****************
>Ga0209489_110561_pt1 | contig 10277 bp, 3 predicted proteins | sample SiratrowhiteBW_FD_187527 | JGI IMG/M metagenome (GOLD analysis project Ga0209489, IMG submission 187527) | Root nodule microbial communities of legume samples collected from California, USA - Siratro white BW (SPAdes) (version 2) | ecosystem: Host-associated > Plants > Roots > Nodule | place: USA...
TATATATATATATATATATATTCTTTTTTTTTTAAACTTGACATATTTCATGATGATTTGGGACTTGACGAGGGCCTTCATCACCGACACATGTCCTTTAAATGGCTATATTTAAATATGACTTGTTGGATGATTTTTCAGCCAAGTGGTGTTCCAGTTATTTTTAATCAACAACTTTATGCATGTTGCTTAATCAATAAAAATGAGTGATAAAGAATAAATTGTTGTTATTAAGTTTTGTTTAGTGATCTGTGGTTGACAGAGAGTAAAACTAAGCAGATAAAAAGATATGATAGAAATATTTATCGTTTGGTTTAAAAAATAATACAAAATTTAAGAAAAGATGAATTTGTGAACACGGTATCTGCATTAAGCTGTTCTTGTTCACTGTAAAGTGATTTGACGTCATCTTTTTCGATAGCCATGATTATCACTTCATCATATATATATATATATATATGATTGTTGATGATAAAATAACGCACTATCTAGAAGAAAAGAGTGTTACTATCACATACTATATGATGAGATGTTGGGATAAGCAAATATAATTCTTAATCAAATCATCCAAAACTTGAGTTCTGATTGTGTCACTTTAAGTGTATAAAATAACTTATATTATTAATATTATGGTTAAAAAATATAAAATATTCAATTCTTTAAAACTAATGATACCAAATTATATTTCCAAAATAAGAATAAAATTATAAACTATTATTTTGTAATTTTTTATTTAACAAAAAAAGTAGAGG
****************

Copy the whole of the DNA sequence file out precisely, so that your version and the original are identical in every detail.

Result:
>Ga0209489_110561_pt1 | contig 10277 bp, 3 predicted proteins | sample SiratrowhiteBW_FD_187527 | JGI IMG/M metagenome (GOLD analysis project Ga0209489, IMG submission 187527) | Root nodule microbial communities of legume samples collected from California, USA - Siratro white BW (SPAdes) (version 2) | ecosystem: Host-associated > Plants > Roots > Nodule | place: USA...
TATATATATATATATATATATTCTTTTTTTTTTAAACTTGACATATTTCATGATGATTTGGGACTTGACGAGGGCCTTCATCACCGACACATGTCCTTTAAATGGCTATATTTAAATATGACTTGTTGGATGATTTTTCAGCCAAGTGGTGTTCCAGTTATTTTTAATCAACAACTTTATGCATGTTGCTTAATCAATAAAAATGAGTGATAAAGAATAAATTGTTGTTATTAAGTTTTGTTTAGTGATCTGTGGTTGACAGAGAGTAAAACTAAGCAGATAAAAAGATATGATAGAAATATTTATCGTTTGGTTTAAAAAATAATACAAAATTTAAGAAAAGATGAATTTGTGAACACGGTATCTGCATTAAGCTGTTCTTGTTCACTGTAAAGTGATTTGACGTCATCTTTTTCGATAGCCATGATTATCACTTCATCATATATATATATATATATATGATTGTTGATGATAAAATAACGCACTATCTAGAAGAAAAGAGTGTTACTATCACATACTATATGATGAGATGTTGGGATAAGCAAATATAATTCTTAATCAAATCATCCAAAACTTGAGTTCTGATTGTGTCACTTTAAGTGTATAAAATAACTTATATTATTAATATTATGGTTAAAAAATATAAAATATTCAATTCTTTAAAACTAATGATACCAAATTATATTTCCAAAATAAGAATAAAATTATAAACTATTATTTTGTAATTTTTTATTTAACAAAAAAAGTAGAGG